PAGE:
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PC Preview - 'Wish'

by Mark Crump on May 27, 2004 @ 1:58 a.m. PDT

Wish defines a new category of online game, the "Ultra Massive Multiplayer Online Role Playing Game" (UMMORPG). Unlike existing MMORPGs that confine players to a server with only a few thousand other players, Wish's highly-scalable server cluster infrastructure allows the game to support tens of thousands of simultaneous players in a single shared world. Wish is the first massively multi player online role playing game that truly tells a story, and lets player actions have lasting implications on the world.

Genre: MMORPG
Publisher: TBA
Developer: Mutable Realms
Release Date: TBA

“Back in the day” I was a D&D geek. Granted, that day is 20 years gone, but I have fond memories of sitting in a library basement playing D&D with my friends. When MMOGs came about I jumped on them, hoping they would deliver a fine role-playing experience that would hearken back to the days of my youth. The problem is none of them made good on this promise as static camps, power-leveling and time-sinks ruled the day. Wish could be the game that breaks out of that mold and actually delivers a true role-playing game.

Your average MMOG game has multiple shards, or worlds, that people play on--EverQuest, for example, has around 40. Wish is planning just one server because they want to focus the live team on being able to promote live, real-time content. Their goal is to allow the GMs to interact with groups of people and shape the game’s content through that interaction and not from quests anyone can look up on the Internet and get a walkthrough. Frequently an in-game newspaper will be published and if you do something noteworthy, you’ll get a mention; do something heroic and the live team will build a statue in your honor.

In Wish, once you’ve killed a group of monsters they are gone and won’t re-spawn. That’s a sharp contrast to EverQuest where you can kill an NPC, set your egg timer for 6 minutes and come back to find Misty ready to be slain again. There’s no instancing in Wish, either, as the team wants to focus on an inclusive, not exclusive experience.

There are seven races, but no classes/archetypes. Instead the more you do something--like swing a sword--the better at it you will get; its similar to Ultima Online, if you are familiar with that system. They also promise a deep crafting system and the best items in the game will be player made. They want to make crafting a group experience as well, where one person gets a resource, hands it to someone who can use it, who in turn crafts an item another person in the chain can use. You’ll also be able to sell your wares through an NPC, eliminating the need to stand in one zone spamming, “Bronze Sword for sale 10gp”.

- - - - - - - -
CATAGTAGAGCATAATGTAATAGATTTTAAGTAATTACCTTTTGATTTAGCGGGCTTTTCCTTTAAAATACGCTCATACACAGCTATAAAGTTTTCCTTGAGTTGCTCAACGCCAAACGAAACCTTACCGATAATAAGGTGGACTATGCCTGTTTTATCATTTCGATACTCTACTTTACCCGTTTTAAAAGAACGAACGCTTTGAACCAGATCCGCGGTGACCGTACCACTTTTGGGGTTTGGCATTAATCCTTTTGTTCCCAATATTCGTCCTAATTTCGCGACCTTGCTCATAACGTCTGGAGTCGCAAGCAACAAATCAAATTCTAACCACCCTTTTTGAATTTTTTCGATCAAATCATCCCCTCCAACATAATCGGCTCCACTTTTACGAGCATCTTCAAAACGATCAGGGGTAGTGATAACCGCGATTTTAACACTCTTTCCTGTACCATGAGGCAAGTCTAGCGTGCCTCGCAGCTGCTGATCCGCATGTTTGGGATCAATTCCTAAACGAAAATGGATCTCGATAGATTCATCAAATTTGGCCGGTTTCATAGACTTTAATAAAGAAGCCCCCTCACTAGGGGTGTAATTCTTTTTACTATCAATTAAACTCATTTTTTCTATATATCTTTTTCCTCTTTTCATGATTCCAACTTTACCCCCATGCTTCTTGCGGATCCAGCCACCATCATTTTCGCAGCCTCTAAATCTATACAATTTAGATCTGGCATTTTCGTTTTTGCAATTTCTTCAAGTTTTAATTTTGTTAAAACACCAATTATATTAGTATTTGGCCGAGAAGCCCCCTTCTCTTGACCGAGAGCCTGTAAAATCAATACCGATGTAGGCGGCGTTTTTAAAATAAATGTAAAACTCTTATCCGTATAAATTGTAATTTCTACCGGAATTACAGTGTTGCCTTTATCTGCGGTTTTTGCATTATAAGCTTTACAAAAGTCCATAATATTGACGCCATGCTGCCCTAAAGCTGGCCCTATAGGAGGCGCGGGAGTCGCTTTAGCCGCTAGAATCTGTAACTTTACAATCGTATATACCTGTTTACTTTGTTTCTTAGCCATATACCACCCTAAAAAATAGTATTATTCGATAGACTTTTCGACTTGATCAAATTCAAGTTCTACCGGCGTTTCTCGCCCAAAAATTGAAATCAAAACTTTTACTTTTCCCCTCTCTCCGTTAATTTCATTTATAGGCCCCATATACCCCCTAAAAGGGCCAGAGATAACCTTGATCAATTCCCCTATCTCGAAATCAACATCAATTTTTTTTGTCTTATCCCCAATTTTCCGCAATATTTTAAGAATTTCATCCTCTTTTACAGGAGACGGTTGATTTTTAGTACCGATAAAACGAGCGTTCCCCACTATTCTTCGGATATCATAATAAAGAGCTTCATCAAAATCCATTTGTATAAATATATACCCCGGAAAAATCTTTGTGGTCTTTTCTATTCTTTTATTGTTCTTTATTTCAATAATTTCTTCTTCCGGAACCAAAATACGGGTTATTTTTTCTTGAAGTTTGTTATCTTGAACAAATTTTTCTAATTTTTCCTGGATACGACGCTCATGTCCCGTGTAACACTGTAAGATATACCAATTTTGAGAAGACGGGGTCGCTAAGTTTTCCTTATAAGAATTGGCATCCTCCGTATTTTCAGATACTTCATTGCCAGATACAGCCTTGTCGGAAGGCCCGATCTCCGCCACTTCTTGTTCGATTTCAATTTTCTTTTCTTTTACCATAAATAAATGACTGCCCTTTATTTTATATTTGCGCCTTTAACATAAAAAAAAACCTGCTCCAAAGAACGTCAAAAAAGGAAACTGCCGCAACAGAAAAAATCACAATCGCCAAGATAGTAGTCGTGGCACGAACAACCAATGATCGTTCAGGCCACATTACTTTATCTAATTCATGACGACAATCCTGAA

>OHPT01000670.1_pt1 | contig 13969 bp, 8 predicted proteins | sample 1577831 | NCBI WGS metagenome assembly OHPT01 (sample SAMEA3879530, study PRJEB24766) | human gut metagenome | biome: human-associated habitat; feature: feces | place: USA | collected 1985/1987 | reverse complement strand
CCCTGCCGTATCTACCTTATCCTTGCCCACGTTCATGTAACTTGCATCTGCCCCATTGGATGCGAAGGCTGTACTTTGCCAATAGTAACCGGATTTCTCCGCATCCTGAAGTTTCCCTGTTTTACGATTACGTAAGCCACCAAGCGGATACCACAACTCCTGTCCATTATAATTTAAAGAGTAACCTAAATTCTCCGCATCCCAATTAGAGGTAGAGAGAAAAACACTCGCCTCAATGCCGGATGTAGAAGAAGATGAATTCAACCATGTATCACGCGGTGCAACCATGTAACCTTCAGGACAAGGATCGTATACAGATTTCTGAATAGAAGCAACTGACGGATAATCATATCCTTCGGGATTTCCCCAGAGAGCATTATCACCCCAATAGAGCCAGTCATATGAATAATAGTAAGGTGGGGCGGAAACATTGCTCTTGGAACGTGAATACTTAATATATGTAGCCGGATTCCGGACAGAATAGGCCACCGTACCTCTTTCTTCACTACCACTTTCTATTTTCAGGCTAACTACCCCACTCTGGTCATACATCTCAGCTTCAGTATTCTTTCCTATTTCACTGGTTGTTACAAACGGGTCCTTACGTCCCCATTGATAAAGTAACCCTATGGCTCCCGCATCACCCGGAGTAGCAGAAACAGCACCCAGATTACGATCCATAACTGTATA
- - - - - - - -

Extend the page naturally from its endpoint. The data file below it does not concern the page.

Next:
The death penalty is reasonable as well where you can either do a corpse run, pay an NPC to summon your corpse for you, or use a necromancy spell to call the corpse. Since the game isn’t experience based, you won’t loose xp or levels.

The graphics in Wish are serviceable--they aren’t as great as EverQuest 2’s, but they are slightly better than Dark Age of Camelot’s. The particle effects, especially on some of the spells, are well done. During the demo and the brief period I explored the beta I didn’t find them distracting and that’s good enough for me.

Wish looks like it will do a great job at grabbing the attention of people who flock to the servers devoted to role-players. The big challenge is if they can pull off the interaction between the live team and the players. It’s been tried by SOE with their premium service in EQ, but EQ was never designed for this level of live content. It’s also a given, but the live team has to play fair. Another problem with the live events in EQ was that the GM’s would create almost un-killable monsters and destroy hundreds of players; Wish can’t let “developer ego” rule the day. While the days of MMOG games being able to take a mulligan with an unstable launch are over, Mutable Realms really needs to make sure the game is stable enough to not require many bug-fix patches when they go live, since they’ll need to demonstrate through implementation that they can pull off the live content. But that’s what the beta is for, and they’ve shown willingness to push back release dates to ensure the quality is there. While they are treading into untested waters rife with the high expectations set by die-hard role-players, Mutable Realms gets a round of applause for attempting to break the genre out of the static quest doldrums the industry is mired with, and attempting a true role-playing experience.

Mutable Realms are starting the second phase of Wish’s beta soon, and look for the game to ship in Q1/’05.


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